Again, these are "last resort" because you're substituting one filler word for another, even if the one you swap for isn't a crutch for you. Use with caution.



These examples tell you how to fix only this one crutch word. There are dozens more hiding in your writing and make it ooze with amateurishness and inexperience. Those words have to go if you want your writing to make it to the big leagues and brush shoulders with the heavy-hitters. 

Pick up my book, Editing for Crutch Words on Amazon for more tips and tricks to take your writing from okay to amazing! 




Check out Ax Those Crutch Words: Part 1: Was and Part 2: Had.

Also, check out my other books at: www.authorlkhill.com.

How about you? Is HAD a culprit in your writing?

Friday, January 5, 2018

Writing Advice NOT to Heed: Strong Female Characters

Lately I've been thinking about all the advice newbie writers are given. Some of it is good. Other pieces are great. But as is the case when learning any craft or industry, you end up getting a lot of advice that simply isn't worth heeding. Of course you often don't know it until years later.

When I was shopping around my first book, Citadels of Fire, to traditional publishers, what I heard over and over again was that I needed a strong female character and to sell the book, I needed to capitalize on her strengths in the description.

The problem with that is that my female character, Inga, isn't what most people would consider traditionally strong. In fact, I sort of wrote her to be weak in the beginning so the audience could see the dynamic change in her over the course of the trilogy. Even though I thought she was a compelling character, I couldn't think of any particular strengths she had that I could capitalize on, so I had a hard time selling the story to traditional publishers and agents.

Part of the problem was being so new and not understanding how to frame my story in a way that readers and others in the industry can latch on to. That's a skill that comes over time

But my point is that if you listened to traditional publishing advice, it starts to sound like every story must contain a tough-as-nails, leather-wearing, Laura-Croft-type kickass character or the story won't sell.

That's simply not true.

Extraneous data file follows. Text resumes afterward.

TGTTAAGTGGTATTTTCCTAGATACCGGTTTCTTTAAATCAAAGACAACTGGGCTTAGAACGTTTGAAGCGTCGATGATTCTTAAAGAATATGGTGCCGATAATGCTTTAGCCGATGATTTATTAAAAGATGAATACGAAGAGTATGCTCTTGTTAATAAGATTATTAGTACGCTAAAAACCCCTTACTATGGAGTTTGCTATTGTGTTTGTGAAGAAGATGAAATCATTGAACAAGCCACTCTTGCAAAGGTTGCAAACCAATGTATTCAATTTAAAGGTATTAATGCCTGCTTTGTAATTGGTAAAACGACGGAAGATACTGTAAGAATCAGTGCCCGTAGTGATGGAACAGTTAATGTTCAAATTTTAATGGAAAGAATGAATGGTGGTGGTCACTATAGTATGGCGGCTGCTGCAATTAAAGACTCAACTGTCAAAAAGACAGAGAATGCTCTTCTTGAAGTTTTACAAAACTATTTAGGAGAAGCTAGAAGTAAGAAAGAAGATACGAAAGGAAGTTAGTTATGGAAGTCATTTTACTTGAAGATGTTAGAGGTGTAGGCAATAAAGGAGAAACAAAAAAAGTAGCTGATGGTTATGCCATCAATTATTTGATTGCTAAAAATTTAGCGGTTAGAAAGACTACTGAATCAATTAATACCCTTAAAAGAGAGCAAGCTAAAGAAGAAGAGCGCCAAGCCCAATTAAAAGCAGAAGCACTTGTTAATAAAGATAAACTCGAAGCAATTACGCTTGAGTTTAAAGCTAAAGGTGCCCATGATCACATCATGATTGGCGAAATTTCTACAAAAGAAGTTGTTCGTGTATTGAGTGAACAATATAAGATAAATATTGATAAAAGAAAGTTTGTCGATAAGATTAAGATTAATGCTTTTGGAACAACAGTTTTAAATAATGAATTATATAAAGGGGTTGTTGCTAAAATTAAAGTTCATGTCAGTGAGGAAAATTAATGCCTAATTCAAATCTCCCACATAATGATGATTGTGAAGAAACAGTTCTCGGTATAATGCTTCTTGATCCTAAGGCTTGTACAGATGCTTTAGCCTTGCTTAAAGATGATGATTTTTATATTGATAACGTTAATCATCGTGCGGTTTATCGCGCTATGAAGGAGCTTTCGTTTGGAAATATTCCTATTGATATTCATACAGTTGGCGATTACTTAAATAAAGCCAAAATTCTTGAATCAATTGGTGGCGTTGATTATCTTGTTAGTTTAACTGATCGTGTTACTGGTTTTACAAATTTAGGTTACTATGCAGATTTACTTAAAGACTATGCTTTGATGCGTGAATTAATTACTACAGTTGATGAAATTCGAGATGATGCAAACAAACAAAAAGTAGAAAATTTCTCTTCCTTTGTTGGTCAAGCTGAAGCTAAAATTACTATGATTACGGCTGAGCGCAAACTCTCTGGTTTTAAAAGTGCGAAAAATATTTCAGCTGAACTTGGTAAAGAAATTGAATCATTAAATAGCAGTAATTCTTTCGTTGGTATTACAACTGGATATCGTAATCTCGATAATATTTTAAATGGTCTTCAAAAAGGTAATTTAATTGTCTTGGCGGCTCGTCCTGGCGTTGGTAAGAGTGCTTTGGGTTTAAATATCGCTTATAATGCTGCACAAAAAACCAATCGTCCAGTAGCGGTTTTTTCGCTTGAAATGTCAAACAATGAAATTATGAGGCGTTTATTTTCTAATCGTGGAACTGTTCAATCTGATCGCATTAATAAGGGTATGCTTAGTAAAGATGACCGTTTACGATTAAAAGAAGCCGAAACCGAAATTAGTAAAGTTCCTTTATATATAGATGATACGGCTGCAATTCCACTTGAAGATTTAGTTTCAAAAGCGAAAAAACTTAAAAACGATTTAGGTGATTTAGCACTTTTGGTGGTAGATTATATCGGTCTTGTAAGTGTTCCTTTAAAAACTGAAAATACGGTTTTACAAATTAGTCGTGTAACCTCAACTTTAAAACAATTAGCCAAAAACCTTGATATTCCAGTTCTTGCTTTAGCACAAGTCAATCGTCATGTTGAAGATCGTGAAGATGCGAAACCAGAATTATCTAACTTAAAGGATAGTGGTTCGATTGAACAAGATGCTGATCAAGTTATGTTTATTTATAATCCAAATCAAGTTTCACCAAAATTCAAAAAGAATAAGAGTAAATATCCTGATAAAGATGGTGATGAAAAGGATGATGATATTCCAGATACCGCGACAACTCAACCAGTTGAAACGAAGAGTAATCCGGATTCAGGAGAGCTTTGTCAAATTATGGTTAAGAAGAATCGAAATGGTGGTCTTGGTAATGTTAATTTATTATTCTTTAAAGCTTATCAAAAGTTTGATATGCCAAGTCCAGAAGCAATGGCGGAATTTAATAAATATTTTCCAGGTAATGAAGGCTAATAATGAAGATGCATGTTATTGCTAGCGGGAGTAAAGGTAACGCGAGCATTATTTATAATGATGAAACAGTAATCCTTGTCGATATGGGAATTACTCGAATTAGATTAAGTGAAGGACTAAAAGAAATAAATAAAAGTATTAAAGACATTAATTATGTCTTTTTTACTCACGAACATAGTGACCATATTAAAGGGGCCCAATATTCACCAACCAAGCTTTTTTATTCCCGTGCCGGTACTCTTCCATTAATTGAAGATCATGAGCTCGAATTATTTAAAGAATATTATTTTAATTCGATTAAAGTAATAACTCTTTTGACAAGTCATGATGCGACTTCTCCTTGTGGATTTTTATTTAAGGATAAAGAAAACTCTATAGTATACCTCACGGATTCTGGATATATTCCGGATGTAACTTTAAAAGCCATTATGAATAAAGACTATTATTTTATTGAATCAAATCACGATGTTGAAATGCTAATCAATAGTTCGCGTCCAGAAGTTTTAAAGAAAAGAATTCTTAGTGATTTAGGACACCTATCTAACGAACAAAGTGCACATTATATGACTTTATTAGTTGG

I'd venture to guess that any character you write will have strengths. They just may not be the traditionally "strong" female characters that the industry likes to rave about. Anything can be a strength. Even things that are low key. Look at Jane Eyre. On the surface, she appeared quite plain and boring to most people, but she's one of the most beloved female characters of all time. Decide what your character's strengths are and play them up. A lot. Just don't assume they have to fit into any particular mould.

And don't get me wrong: kickass characters are great and they do tend to be fan favorites. But there are other fish in the sea. And there's a lot to be said for starting your character off in a place of weakness and letting your audience watch her/him grow. My audience has connected with Inga in a way that has pleased me immensely. They love her because they can see her growing stronger from one book to the next.

I'm gonna go out on a limb here (sarcasm) and say that it's less important for your character, male or female, to be "strong" (what's the definition on that anyway; it's a total umbrella term) than to be relatable. It's the characters unique traits that will connect your audience to them.

Let's take a look at a couple of character examples who tend to be fan favorites: Hermione Granger and Ron Weasley.

Source

Hermione definitely kicked butt with her spells various times over the series, but she wasn't exactly a leather-wearing martial arts expert. Her strength was in her goodness and her academic smarts. She wasn't strong in a physical or conventional sense, but because everyone either knew a girl like her, or WAS a girl like her during their school days, she's very relatable.

And how about Ron? He doesn't have any tangible qualities to point to. He's your average every-boy. His strengths are in the non-tangible: humility, kindness, and loyalty to his friends and family. But because he's just so human and boyish, he's someone every single one of us can relate to.